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|Title:||Characterization of phosphate glass/hydroxyapatite scaffold for palate repair|
|Abstract:||Bone grafting is the standard treatment for cleft palate patients. However, a downside to this method is that it requires multiple surgeries to fill the gap in the mouth. Bone tissue engineering can be employed as a solution to this problem to fabricate artificial bone based on synthetic biomaterials. The objectives of this study focus on preparing phosphate glass and hydroxyapatite (HA) as well as developing appropriate forming conditions for scaffold based on the polymeric replication method. Various glass compositions and sintering temperatures were examined in order to investigate scaffold structure, compressive strength, and biodegradability. Amounts of CaO and sintering temperatures were varied in order to explore their impacts on scaffold properties. Results from XRD clearly show that phosphate glass and HA can be successfully synthesized using natural materials. It was also found that polymeric foam replication can be successfully used for scaffold fabrication and the scaffold microstructure revealed that the appropriate pore size for bone tissue engineering is in the 240-360 μm range. Results indicate that biodegradability can be regulated by the amount of CaO used. For example, specimens with the highest level of biodegradability were obtained from 30 mol% of CaO composition. The highest compressive strength (6.54 MPa) was obtained from scaffold containing 40 mol% of CaO, sintered at 750 °C. © (2014) Trans Tech Publications, Switzerland.|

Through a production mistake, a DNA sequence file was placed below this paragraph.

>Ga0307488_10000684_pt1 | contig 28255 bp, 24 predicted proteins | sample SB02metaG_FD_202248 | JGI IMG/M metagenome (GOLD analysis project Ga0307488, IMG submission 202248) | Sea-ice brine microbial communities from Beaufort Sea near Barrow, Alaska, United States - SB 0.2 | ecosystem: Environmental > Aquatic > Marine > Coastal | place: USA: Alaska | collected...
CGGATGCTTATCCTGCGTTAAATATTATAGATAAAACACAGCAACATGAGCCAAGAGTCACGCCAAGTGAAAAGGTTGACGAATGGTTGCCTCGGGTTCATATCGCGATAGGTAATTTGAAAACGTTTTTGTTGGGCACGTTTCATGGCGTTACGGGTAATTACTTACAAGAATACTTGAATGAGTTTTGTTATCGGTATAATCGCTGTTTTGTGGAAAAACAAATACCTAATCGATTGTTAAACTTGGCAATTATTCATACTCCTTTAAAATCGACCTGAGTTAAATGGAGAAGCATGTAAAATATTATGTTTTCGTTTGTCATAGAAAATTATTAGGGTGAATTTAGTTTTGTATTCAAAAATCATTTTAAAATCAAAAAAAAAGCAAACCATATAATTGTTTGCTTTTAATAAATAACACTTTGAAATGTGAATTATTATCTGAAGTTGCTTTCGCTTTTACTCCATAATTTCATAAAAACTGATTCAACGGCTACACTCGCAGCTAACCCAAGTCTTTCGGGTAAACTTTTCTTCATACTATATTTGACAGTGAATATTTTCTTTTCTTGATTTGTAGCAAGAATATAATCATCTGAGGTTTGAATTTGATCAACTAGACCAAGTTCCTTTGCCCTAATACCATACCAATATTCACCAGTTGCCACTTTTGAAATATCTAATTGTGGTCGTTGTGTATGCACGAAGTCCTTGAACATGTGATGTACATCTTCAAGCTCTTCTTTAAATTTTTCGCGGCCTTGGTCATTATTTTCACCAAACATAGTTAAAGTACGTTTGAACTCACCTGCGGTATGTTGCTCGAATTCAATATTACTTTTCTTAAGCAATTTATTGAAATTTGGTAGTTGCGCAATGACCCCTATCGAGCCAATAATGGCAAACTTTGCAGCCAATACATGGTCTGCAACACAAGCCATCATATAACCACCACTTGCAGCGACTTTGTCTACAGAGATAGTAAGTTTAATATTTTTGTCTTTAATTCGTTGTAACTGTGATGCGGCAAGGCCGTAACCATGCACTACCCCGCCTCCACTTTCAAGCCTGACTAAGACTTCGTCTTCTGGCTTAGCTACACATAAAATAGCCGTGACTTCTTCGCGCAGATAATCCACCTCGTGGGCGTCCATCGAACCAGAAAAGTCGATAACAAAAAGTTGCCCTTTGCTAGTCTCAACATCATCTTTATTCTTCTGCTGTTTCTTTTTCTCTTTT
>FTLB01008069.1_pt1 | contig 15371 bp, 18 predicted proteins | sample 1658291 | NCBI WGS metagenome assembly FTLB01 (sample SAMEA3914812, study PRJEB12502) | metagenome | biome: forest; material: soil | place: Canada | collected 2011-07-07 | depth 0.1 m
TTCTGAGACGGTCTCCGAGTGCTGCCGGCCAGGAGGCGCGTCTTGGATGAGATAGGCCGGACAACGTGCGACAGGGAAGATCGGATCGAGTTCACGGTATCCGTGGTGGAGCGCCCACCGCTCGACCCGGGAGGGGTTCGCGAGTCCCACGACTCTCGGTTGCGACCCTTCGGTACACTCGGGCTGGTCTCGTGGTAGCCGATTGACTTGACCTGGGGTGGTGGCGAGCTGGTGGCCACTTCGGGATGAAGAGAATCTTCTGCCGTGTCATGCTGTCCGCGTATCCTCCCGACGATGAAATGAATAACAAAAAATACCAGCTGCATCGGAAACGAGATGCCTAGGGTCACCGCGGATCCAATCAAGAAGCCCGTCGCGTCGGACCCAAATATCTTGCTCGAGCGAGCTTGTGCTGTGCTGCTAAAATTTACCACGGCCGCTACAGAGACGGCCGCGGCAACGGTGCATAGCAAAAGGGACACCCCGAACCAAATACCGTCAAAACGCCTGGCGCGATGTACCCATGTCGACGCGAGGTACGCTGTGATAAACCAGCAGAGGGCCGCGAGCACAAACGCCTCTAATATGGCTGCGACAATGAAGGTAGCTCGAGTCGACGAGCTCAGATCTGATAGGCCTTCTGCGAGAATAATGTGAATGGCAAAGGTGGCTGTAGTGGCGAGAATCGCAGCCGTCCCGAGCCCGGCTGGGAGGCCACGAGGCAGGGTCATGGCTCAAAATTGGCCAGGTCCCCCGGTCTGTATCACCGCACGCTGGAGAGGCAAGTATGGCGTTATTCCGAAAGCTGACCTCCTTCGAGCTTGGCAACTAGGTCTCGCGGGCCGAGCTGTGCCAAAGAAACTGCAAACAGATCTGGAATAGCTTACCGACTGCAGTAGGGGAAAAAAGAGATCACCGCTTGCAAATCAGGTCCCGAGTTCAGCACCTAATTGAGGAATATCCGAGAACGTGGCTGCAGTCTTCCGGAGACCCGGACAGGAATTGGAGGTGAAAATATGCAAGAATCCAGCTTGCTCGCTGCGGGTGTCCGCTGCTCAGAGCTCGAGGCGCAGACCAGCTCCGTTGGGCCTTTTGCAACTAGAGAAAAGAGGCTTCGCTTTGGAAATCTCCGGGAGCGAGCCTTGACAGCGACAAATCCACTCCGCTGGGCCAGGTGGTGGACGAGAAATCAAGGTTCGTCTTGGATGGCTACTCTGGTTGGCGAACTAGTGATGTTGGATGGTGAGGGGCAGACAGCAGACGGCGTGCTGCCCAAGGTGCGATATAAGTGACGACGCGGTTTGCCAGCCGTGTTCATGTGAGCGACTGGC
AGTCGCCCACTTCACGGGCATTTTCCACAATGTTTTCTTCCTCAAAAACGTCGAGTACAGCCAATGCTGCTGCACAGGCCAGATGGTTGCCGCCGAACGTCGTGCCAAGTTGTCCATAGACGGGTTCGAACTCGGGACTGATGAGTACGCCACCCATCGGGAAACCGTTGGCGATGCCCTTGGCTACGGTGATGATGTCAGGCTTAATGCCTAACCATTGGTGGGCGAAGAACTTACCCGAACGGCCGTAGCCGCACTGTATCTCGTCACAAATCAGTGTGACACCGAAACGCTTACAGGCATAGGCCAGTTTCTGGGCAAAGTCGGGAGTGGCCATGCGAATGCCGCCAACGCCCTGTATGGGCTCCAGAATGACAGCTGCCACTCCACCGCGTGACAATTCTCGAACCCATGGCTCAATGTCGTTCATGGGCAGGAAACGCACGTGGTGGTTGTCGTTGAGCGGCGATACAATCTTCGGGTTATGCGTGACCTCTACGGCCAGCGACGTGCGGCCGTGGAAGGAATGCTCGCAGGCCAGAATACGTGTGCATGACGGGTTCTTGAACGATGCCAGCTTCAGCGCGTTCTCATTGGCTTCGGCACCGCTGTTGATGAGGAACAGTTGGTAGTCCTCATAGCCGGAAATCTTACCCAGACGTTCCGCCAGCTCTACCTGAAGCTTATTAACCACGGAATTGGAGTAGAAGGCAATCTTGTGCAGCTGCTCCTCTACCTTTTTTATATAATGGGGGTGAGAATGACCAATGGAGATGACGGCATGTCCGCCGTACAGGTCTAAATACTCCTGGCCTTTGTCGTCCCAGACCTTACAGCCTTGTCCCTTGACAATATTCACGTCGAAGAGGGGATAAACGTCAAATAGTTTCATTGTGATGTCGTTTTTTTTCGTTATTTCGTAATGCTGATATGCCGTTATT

|Appears in Collections:||CMUL: Journal Articles|
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